This article from Daily Halacha by Rabbi Eli J Mansour discusses the case where the torah service started with a minyan and then somebody left. In that case, he writes (without citing sources, unfortunately):
This Halacha [referring to continuing after you've started the first aliya] applies only if a Minyan was present when the first Oleh began reciting the Beracha of “Asher Bahar Banu.” If the tenth man left while the first Oleh recited “Barechu,” before he began reciting the Beracha of “Asher Bahar Banu,” the Torah may not be read.
If even for the case where you started with a minyan you would stop if you lose the minyan before the opening b'racha is completed, then it seems logical that if you never had the minyan in the first place you would not continue past this point upon discovering the problem.
This article from DinOnline addresses the question of reading l'hatchilah without a minyan for the purpose of educating minors. It cites the Mishnah (Megillah 23) for saying that a minyan is required to read torah. It then addresses this chinuch case and says that you still shouldn't but there is room for leniency without the b'rachot. It then adds:
[A] number of commentaries understand that the reading from the Torah is considered a davar she-bikdushah specifically because of the recitation of Barchu and the blessings before the Torah. This is stated by the Meiri, by the Kesef Mishnah, and by others.
According to this, reading from the Torah without Barchu will not be a problem, even where ten men are not present.
(It goes on to talk about reading for learning versus reading as d'var sh'bikdushah, but I don't think that applies in your case.)
This article from Torah Musings by Rabbi Michael Broyde talks about women's torah readings (without b'rachot) and argues that it is inadvisable but not strictly forbidden.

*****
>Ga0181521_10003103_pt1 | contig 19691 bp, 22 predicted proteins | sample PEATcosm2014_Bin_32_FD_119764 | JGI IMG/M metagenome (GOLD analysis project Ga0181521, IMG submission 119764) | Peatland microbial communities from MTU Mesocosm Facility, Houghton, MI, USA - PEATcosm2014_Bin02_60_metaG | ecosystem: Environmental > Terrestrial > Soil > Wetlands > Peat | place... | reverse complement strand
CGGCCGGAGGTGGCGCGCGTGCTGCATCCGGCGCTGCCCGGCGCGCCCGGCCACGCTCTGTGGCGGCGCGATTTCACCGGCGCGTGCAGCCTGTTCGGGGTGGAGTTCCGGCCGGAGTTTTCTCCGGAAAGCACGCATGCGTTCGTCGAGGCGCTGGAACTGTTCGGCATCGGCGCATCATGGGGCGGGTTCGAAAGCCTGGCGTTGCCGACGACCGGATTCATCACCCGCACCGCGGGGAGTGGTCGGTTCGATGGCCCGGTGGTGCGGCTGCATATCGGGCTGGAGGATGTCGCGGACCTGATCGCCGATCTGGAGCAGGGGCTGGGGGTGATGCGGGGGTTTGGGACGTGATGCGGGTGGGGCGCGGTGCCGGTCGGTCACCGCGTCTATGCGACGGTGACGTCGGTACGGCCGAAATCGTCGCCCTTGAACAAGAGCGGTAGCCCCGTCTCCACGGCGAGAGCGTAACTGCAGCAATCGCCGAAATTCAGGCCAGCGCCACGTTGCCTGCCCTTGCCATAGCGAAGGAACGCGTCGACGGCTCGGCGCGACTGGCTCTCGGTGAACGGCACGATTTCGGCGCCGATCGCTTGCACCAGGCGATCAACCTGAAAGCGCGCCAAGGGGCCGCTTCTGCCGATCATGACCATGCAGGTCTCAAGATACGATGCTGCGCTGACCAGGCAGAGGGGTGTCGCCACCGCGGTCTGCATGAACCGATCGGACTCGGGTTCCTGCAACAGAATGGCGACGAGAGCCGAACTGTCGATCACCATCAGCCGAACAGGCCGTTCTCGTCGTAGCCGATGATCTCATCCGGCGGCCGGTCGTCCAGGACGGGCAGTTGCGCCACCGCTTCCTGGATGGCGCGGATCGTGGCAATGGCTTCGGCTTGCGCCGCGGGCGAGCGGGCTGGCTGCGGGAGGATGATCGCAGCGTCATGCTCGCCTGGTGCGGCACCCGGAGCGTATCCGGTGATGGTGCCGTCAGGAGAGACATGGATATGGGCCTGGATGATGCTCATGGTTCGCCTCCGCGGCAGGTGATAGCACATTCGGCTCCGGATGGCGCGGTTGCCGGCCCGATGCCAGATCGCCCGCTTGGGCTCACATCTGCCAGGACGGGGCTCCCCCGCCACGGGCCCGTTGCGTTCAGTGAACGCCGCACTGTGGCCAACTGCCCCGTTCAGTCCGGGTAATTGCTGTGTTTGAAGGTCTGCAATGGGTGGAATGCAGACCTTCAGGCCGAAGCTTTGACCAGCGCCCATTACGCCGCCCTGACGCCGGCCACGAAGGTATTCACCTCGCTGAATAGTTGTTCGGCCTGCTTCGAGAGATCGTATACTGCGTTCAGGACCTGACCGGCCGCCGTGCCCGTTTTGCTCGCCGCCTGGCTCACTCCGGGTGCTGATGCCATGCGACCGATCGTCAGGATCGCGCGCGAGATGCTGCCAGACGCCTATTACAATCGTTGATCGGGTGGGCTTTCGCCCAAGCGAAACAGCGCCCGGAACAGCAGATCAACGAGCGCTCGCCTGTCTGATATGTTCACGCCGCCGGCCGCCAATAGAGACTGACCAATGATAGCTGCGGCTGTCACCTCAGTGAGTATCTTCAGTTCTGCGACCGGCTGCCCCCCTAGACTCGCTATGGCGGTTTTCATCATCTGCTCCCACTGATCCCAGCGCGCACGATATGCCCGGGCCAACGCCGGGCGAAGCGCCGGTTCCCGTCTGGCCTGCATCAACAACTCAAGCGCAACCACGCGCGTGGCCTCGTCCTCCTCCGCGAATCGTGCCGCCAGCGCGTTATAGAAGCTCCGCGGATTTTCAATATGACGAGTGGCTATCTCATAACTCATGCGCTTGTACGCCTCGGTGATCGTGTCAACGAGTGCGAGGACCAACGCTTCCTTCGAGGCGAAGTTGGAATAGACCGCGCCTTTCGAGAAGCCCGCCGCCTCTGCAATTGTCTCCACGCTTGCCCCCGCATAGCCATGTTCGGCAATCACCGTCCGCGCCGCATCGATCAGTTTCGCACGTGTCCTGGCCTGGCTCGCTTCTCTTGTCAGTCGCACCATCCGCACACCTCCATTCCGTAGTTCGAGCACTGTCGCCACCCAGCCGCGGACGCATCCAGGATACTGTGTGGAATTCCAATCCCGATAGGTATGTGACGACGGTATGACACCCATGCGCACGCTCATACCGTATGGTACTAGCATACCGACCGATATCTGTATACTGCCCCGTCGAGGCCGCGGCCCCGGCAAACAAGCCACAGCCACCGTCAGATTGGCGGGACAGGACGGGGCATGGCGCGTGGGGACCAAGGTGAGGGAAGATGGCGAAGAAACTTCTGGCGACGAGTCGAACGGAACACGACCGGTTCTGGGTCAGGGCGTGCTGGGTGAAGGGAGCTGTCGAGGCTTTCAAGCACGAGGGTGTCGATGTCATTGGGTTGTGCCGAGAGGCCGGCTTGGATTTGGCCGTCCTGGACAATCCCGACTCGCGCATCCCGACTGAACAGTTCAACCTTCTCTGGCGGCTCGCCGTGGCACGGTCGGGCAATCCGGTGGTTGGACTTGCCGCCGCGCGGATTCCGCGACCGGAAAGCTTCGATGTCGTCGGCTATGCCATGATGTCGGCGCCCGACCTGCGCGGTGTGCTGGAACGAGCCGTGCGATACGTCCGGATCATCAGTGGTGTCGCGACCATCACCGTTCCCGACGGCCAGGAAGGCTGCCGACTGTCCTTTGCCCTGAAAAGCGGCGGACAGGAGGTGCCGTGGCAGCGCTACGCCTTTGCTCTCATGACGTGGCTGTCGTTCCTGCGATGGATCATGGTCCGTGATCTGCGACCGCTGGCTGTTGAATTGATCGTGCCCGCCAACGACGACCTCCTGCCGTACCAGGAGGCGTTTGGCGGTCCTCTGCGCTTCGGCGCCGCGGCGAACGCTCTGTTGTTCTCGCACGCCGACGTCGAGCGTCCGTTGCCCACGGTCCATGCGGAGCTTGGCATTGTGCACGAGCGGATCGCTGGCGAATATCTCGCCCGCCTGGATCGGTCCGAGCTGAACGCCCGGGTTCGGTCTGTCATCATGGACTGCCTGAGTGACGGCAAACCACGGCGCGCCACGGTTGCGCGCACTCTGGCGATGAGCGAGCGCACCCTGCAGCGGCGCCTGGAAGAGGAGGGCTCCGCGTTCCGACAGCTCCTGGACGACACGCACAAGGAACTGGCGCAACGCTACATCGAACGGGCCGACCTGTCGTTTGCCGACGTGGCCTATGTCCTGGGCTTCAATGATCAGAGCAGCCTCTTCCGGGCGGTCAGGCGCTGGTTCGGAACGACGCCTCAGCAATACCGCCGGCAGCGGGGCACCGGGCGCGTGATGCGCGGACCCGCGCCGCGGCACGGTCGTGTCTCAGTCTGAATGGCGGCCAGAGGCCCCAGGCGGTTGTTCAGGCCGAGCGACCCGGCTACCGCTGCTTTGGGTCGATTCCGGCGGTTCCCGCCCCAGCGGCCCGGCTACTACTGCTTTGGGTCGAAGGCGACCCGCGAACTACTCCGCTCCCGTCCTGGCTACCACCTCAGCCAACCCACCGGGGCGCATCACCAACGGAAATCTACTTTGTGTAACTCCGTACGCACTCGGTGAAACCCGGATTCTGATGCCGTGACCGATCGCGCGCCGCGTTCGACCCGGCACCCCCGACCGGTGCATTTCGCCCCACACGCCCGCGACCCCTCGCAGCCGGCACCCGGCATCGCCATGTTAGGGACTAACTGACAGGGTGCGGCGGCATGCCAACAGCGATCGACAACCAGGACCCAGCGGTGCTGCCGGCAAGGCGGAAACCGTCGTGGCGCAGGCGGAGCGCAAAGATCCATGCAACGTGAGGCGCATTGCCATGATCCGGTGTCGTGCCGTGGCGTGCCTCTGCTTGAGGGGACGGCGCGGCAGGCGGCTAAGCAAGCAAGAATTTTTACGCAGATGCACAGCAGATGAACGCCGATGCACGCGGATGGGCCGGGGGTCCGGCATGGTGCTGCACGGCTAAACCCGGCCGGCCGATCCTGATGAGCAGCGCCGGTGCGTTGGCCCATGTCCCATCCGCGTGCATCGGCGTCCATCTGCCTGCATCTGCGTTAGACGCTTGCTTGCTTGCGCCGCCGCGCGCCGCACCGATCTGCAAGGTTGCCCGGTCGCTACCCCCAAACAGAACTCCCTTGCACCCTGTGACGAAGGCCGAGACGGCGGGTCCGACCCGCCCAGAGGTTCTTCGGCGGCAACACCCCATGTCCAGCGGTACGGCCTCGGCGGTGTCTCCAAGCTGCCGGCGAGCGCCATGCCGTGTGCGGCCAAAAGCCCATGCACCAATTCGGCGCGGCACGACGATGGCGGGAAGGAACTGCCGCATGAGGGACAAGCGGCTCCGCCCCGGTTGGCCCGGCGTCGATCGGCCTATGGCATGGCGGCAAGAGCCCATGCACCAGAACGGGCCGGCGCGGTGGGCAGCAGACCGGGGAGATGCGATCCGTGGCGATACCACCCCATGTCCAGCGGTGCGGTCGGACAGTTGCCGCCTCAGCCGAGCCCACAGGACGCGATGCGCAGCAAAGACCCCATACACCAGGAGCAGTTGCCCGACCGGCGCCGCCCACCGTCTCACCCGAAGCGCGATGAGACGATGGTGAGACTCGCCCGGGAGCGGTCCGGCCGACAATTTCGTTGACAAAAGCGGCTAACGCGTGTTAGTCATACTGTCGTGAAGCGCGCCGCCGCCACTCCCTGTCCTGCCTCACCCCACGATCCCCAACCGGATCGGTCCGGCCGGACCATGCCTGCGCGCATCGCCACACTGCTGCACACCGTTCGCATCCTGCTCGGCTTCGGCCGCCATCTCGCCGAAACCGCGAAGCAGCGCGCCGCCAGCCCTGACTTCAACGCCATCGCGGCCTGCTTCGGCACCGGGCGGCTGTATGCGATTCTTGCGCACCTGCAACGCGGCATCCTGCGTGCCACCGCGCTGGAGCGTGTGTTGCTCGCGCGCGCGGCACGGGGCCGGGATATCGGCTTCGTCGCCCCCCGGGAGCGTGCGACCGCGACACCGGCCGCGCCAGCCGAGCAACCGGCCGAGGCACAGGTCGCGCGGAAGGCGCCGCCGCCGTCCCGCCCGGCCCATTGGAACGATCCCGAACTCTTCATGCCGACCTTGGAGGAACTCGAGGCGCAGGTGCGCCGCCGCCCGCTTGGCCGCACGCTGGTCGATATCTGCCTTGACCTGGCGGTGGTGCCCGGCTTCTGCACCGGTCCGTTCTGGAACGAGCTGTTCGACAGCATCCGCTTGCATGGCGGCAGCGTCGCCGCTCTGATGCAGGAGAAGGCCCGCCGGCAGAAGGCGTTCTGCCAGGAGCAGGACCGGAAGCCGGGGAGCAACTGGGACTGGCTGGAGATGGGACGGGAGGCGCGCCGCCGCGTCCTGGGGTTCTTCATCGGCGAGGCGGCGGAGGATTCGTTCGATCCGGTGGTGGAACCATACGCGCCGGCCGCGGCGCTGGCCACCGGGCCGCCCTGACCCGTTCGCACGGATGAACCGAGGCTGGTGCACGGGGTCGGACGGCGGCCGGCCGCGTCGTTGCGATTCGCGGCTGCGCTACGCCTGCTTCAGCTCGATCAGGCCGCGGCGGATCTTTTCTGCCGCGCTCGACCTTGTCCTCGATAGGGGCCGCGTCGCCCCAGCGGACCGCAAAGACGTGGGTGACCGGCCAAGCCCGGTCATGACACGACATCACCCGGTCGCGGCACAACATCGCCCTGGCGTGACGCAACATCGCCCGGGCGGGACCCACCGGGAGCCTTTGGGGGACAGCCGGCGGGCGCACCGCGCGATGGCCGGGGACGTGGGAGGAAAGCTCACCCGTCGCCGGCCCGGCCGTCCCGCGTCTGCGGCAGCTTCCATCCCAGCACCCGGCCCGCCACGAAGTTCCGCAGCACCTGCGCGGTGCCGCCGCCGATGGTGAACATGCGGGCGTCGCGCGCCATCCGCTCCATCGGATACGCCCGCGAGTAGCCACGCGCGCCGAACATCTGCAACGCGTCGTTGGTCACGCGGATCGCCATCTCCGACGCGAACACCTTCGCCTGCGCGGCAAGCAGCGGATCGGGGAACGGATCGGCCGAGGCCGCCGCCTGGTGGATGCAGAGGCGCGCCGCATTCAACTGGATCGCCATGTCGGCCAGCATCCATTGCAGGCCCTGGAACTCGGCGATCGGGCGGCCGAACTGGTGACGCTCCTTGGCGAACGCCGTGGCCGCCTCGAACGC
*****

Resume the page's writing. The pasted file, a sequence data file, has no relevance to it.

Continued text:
Since the lack of the minyan was discovered before the torah reading began, according to the first you don't read and according to the second and third you might be able to read without the b'rachot (though this is not advised).
None of these address what to do with the sefer torah that has been taken out but cannot be used. But the cases of both the school and the women's group do, of course, use a scroll, so those are cases where, l'hatchilah, a sefer torah is read from without performing the mitzvah of kri'at torah.
Possible counter-argument to which I have no answer: the children and women are still Jews, while the gentile is not. Maybe that makes a difference.
This is my own reasoning based on the above.
If you knew you didn't have a minyan then you wouldn't have taken out the torah, but you discovered the problem too late.
There are cases where, strictly speaking, you can read from a sefer torah without a minyan, without b'rachot (education of children, women's readings), though it is not advised l'hatchilah.
Halacha is generally more lenient for a b'diaved situation, and honor is due to the sefer torah that is already out.
My conclusion: read a minimum amount from the sefer torah for the explicit purpose of education, without b'rachot, and then put the scroll away and proceed as normal when you lack a minyan.
Finally, take steps to reduce the chance of a recurrence. Instead of waiting for the start of the torah service to ask a visitor to accept an aliyah, consider asking anybody you don't know whether he is a kohein, levi, or yisrael as soon as possible after he arrives.